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The Student News Site of Concord High School

Concord Chronicle

Concord Chronicle

The Student News Site of Concord High School

Concord Chronicle

Concord Chronicle

Students grow produce using hydroponics

Rylee+Sinden%2C+Savanna+Alejandro%2C+and+Gwen+Bulko+planting+the+plants+in+the+soil+trays
Alan Breneman
Rylee Sinden, Savanna Alejandro, and Gwen Bulko planting the plants in the soil trays

The collaboration between Concord’s food service and our second year plant science class utilizes Flex Farms hydroponic systems to grow a variety of produce. These systems increase student involvement by growing produce rather than shipping it in. The operators of these systems are food services director Alan Breneman, and seniors Rylee Sinden, Gwen Bulko and Savanna Alejandro. Siden, Bulko, and Alejandro maintain all the needs of the system, responsibilities as second year plant science students with the maturity to be trusted with expensive equipment. 

Flex Farms are a valuable, innovative invention used to grow a plentiful amount of different plants. Machines of this magnitude aren’t cheap, costing $5,000 per machine. Although expensive, the technology is extensive with each machine equating to around 500 square-feet.  The design also allows for minimal maintenance. Every month they’ll grow over 25 pounds of diverse produce. 

Breneman, the overseer of the entire operation, is responsible for ensuring the program’s success. Breneman sees the program  growing in the years ahead: “[W]e are looking to expand the operation.” He explains, “Our goal is to have the whole operation run by the students of the school.”

The effectiveness of the Flex Farms are substantial. Breneman explains how they’ll be used: “The hydroponic flex farms are going to provide Concord with a hands-on opportunity for students to grow items such as lettuce, herbs, cucumbers, cherry tomatoes, strawberries and peppers.” He continues,“Once harvested, these items will be prepared in dishes for lunch and served on the fresh fruit and vegetable bar.”

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Sinden is a supportive member of the hydroponics program. While working with the program, she’s learned a lot and believes in the plan. Sinden explains, “I think they started it because other schools started it in the district, and I think we wanted to do something different, we wanted to create uniqueness for our cafeteria as well as easier access to fresh vegetables.” The Hydroponic systems are complex, but that doesn’t mean it makes it harder to care for. Sinden continues , “I like how the water circulates through the machines by itself, so we don’t have to maintain that part of it everyday.” She adds, “I also like how we’re able to change the nutrition levels and the pH levels by ourselves.” Sinden appreciates the design of the Flex Farms and is excited to be involved in this project.

Alejandro is another of the three student members working to maintain the Flex Farms. She is an involved and hardworking student who enjoys working with hydroponics. Alejandro explains that all three students share the workload: “There’s not a specific leader or roles, we divide the work equally and work as a team.” The Flex Farms are interesting machines that can be difficult at times, Alejandro explains that, “It’s fun and different, it can be challenging with the towers and if the water’s pH levels are the correct or not.” Despite some challenges Alejandro believes that,  “it will impact the school positively, it’ll encourage younger grades to want to get involved in environmental projects, be more positive, and help people eat healthier.”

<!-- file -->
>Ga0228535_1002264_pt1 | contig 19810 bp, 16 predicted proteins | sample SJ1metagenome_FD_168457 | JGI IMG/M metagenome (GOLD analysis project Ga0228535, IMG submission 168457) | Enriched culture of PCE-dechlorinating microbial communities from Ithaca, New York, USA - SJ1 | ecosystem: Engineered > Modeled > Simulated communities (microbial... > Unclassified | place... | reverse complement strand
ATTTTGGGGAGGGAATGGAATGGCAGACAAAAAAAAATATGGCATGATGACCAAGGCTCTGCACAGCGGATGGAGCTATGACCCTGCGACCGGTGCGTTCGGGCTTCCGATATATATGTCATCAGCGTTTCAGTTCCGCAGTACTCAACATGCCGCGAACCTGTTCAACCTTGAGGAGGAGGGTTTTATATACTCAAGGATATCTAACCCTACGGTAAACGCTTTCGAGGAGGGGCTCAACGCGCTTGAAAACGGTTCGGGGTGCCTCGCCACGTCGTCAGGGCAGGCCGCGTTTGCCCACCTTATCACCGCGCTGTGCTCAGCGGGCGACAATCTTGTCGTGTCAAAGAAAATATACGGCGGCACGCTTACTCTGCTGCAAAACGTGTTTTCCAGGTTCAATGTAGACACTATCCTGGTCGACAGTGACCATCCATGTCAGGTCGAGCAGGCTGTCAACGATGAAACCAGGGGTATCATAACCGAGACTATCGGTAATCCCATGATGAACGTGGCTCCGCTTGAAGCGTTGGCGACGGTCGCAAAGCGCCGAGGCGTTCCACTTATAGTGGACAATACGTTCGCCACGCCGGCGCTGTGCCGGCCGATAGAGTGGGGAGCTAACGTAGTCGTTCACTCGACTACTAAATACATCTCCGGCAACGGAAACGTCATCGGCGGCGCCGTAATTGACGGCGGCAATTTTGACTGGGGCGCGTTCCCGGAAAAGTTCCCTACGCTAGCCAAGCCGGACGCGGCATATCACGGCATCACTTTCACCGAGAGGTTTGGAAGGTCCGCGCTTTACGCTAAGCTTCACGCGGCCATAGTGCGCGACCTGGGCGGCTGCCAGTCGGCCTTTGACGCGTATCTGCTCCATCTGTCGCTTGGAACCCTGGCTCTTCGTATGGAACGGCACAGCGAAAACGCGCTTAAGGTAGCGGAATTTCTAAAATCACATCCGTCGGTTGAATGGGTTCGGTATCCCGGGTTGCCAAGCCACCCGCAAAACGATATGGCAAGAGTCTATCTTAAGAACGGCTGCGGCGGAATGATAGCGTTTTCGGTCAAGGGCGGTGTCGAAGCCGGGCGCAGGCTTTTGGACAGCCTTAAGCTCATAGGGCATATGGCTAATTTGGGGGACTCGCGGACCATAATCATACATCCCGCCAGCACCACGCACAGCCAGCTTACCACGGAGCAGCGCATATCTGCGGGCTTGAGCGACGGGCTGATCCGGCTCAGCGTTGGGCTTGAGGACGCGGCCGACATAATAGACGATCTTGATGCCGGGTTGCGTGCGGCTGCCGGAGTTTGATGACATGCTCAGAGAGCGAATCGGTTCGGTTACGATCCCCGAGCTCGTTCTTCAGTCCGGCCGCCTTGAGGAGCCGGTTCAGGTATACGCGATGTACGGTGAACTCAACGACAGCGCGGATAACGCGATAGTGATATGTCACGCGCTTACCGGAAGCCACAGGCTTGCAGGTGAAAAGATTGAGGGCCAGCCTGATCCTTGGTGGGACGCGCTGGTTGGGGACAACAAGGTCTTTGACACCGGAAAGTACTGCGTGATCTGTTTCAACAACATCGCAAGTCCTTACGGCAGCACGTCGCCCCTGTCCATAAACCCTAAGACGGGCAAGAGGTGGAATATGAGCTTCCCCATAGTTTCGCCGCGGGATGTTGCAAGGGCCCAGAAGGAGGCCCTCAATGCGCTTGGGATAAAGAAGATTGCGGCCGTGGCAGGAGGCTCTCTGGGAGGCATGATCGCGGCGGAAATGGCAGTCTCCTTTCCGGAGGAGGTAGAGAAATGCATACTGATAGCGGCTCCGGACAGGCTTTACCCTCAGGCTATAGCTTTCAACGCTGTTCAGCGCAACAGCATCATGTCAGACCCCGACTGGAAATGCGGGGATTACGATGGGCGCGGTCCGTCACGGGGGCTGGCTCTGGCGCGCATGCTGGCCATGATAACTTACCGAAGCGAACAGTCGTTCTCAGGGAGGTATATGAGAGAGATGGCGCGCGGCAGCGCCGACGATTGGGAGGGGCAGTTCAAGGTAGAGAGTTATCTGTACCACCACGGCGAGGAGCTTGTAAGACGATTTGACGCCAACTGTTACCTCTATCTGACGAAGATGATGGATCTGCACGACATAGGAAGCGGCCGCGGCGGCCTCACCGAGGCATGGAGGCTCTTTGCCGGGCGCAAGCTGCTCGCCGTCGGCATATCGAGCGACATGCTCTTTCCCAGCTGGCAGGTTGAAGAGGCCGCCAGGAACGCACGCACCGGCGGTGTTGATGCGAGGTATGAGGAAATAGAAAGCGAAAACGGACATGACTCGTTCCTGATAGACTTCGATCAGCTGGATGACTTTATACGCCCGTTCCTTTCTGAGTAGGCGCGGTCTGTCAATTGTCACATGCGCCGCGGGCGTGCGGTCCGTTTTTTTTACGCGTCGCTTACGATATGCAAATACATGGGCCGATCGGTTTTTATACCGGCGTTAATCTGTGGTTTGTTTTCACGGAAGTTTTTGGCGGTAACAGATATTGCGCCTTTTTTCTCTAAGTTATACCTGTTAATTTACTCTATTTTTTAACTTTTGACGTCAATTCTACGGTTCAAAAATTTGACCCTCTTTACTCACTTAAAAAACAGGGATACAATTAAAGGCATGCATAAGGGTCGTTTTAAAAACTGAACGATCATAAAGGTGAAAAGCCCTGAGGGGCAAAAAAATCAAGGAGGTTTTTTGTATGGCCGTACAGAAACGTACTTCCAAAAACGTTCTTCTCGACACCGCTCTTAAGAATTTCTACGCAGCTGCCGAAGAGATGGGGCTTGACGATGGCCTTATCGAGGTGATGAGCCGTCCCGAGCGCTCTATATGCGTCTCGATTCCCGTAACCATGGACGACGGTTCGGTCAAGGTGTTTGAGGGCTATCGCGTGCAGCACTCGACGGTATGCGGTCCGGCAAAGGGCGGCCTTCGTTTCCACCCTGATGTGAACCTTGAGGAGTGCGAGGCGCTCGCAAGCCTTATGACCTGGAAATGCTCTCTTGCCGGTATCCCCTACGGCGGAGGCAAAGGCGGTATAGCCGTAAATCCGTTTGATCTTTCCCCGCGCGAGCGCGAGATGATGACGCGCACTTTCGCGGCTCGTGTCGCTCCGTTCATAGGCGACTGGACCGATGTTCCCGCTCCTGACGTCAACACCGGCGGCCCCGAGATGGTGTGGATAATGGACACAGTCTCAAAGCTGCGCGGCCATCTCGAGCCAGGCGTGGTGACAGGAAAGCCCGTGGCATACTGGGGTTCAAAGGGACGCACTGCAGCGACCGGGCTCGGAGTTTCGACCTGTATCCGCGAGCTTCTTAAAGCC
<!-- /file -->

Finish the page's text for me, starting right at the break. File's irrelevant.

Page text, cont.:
Alejandro’s interest in the science behind these systems is apparent. “I think it’s creative because I’ve never heard of Hydroponics, I also think it’s fun and something different plus [we] three are the ones who get to do it out of everyone.” She  appreciates having the opportunity to work with the hydroponic machines.

The importance and benefits of the Flex Farms are indisputable. They use advanced technology and impressive engineering to effectively produce vegetation for the students of Concord High School. This influences the students to be engaged in hands-on learning experiences as well as eating healthier. The produce from the hydroponic towers will be ready to harvest in, “[A] couple of weeks with the lettuce, around three weeks max for the rest,” says Alejandro. Although these systems are advanced, the plants take time to grow, but the fresh produce will be worth waiting for. 

The future of hydroponics is bright as well as beneficial. The idea of growing greenery in smaller spaces has been studied for many years and with the help of modern knowledge systems like the Flex Farms can thrive. These machines may only be able to grow a certain variety of plants as of now, but the more technology advances, the more opportunities open. Hydroponics has proven useful already, stay tuned to see what the future of these systems hold!

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About the Contributor
Riley Aiken, Staff Writer
Riley Aiken, a Junior at Concord High School. He enjoys spending time outside as well as reading and drawing. His favorite pastimes are watching the clouds as well as the rain. He values the environment along with his two dogs, Dakota and Luna. In his past life, he grew old in a cabin deep in the woods of an unknown land.

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